It's us versus them: overburdened IT groups against smart, malicious opponents who are constantly probing for weak spots. As the red-hot klieg lights of the media and government regulators focus on infosec groups, struggling to thwart everyone from disgruntled employees to professional identity thieves, we're all feeling the heat. Our fictional widget maker is no exception. Is it time for NWC Inc. to call in a specialist?
While MSSPs (managed security service providers) have been around for years, this is not a run-of-the-mill outsourcing decision. Many IT professionals feel strongly that information security is a core business function, and outsourcing it would be equivalent to handing over the keys to the kingdom.
We agree, to a point. For organizations with specialized security needs or policies, an in-house team is the way to go. However, far too many organizations have yet to make information security a core competency, or have thrown in the towel and decided that security will never be a fundamental proficiency. But as attackers become more sophisticated, so must the tools we wield to stop them.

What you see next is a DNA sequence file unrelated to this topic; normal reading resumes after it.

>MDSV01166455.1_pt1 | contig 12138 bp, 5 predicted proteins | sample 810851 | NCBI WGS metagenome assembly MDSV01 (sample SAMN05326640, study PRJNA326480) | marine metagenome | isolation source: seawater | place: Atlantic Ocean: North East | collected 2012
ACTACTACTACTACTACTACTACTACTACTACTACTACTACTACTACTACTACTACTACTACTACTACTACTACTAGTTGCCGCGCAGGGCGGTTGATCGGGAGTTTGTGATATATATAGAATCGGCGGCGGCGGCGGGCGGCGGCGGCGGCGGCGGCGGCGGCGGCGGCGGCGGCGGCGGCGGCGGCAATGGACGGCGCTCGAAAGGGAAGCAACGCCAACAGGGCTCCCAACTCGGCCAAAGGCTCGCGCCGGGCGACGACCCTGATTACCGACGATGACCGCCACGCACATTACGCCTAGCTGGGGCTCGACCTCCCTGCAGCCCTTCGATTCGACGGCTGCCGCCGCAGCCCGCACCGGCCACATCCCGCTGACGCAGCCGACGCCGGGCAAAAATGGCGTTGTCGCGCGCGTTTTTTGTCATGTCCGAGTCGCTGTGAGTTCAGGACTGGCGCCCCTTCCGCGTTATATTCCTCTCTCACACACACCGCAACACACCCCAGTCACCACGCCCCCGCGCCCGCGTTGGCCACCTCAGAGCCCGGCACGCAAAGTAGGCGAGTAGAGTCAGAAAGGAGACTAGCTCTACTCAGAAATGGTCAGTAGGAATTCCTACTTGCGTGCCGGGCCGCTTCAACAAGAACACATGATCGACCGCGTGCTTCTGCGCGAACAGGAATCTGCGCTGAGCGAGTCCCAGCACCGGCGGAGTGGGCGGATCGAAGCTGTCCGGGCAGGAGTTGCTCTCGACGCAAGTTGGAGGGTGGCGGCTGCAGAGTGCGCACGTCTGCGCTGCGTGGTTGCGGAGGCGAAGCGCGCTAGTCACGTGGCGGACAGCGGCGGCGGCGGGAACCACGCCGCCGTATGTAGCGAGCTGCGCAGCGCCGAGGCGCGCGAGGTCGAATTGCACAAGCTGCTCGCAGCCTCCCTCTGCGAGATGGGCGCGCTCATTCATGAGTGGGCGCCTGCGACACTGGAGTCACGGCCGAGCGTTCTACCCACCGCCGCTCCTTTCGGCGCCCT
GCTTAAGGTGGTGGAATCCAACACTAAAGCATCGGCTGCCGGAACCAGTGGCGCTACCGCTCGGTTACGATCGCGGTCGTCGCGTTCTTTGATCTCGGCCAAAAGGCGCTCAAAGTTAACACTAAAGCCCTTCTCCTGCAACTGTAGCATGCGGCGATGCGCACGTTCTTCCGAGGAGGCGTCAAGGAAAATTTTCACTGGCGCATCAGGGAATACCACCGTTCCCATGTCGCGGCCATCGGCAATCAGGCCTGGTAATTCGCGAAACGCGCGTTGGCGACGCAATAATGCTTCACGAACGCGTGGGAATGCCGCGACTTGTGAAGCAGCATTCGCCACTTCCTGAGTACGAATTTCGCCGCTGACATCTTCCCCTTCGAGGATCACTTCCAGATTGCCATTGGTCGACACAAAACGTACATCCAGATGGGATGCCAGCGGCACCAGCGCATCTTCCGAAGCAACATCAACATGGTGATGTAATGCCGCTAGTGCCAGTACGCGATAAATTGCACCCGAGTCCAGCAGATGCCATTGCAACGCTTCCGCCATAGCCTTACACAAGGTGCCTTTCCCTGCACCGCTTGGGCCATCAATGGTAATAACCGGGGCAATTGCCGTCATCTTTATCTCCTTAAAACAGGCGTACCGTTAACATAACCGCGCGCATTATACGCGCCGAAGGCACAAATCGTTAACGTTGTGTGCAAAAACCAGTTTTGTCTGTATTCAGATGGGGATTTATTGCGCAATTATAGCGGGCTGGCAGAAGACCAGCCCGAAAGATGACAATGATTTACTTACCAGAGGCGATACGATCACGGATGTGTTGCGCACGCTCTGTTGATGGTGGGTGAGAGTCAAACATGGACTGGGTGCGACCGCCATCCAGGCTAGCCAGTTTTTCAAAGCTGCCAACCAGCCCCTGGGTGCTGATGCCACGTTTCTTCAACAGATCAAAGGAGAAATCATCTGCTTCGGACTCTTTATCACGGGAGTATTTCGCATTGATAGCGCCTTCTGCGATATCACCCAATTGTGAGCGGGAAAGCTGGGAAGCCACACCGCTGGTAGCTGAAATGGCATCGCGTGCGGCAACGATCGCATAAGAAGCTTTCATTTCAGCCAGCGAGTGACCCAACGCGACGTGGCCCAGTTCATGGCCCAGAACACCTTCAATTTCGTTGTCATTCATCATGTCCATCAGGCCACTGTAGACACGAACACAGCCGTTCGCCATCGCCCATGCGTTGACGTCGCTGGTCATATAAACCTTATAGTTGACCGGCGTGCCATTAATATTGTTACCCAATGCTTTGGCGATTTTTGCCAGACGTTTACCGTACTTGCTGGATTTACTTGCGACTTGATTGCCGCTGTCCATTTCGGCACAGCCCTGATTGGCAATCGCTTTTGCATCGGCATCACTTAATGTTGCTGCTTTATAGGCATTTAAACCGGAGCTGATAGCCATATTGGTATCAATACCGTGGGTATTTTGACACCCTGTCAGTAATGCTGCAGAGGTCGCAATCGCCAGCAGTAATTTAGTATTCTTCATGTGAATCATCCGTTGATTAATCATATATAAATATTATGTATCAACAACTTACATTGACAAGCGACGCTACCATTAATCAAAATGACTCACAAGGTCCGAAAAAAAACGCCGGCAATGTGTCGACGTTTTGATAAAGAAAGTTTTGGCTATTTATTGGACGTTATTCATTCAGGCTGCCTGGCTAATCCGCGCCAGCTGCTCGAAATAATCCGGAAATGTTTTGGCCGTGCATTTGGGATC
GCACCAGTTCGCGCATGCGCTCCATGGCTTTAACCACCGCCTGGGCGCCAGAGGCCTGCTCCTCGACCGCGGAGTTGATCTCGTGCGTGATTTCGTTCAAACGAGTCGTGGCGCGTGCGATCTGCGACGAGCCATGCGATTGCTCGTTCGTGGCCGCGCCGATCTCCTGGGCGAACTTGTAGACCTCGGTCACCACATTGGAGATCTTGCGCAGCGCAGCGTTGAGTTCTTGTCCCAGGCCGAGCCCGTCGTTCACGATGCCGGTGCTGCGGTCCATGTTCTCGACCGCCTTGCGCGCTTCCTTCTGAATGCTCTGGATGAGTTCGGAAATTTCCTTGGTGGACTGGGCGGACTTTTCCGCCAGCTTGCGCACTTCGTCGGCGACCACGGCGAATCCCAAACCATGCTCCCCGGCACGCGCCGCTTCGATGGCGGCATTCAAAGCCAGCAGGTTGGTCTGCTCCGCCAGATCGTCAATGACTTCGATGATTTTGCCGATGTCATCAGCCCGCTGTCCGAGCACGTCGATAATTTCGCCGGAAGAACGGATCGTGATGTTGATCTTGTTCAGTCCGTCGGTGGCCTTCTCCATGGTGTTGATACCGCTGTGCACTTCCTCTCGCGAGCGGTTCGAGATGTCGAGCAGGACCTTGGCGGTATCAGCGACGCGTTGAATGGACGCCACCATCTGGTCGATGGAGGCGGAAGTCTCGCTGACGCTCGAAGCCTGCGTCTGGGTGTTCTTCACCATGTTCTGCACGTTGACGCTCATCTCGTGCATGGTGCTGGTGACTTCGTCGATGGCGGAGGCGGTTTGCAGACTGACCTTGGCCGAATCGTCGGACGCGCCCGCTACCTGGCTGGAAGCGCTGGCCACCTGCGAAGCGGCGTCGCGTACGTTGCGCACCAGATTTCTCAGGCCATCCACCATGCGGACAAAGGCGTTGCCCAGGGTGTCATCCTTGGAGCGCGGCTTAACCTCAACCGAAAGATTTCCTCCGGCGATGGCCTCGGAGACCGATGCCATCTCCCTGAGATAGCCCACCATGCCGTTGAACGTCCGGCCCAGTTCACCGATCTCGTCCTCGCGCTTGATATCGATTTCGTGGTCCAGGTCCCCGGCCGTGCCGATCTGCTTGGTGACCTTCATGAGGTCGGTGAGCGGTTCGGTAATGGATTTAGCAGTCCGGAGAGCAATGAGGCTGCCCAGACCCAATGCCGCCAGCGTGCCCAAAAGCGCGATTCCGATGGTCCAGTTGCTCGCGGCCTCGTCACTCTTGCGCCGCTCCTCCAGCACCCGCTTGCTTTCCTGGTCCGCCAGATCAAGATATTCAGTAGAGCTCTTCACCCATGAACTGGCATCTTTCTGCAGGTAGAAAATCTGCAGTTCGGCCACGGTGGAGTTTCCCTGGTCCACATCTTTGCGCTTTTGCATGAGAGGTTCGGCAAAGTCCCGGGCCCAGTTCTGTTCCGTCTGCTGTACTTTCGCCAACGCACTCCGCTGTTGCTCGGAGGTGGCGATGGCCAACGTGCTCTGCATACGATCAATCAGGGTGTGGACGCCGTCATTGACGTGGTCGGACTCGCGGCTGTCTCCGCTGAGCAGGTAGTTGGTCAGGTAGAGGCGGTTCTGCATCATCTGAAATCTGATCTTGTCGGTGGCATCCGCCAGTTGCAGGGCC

Managed security services will be the fastest-growing segment of the managed services arena, expanding at a compound annual growth rate of nearly 20 percent over the next few years, according to Gartner. MSSPs are benefiting from the shrinking window between weakness discovery and exploit, complex new technologies like NAC (network admission control), and the ever-expanding network perimeter that now includes business partners and telecommuters. At the same time, CTOs are under increased pressure to reduce costs, improve services and meet governmental regulations--all without sacrificing quality of service and ensuring business continuity. It's a recipe for MSSP growth.
In NWC Inc.'s case, our complex Web business model and the high volume of our e-commerce initiatives are business drivers. We built an RFI seeking a partner to monitor and manage our information security infrastructure and sent it to 24 MSSPs. BT Global Services, Cybertrust, Internet Security Systems, LURHQ and SecureWorks accepted. VeriSign Managed Security Services initially accepted and did an outstanding job completing its RFI, but backed out because of the risk of exposing too much confidential data by publishing its RFI responses online (a requirement to participate). Equant also initially accepted but could not complete our RFI in time due to its rebranding to Orange Business Services. MCI, which has partnered with Verizon Business, declined. Accenture, AT&T Networking Outsourcing Services, Capgemini, Computer Sciences Corp. (CSC), Connetic, EDS, Getronics, IBM Global Services, Perimeter Internetworking, Science Applications International Corp (SAIC), Solutionary, Sprint, Symantec, TruSecure, Unisys and VigilantMinds didn't respond to our invitation.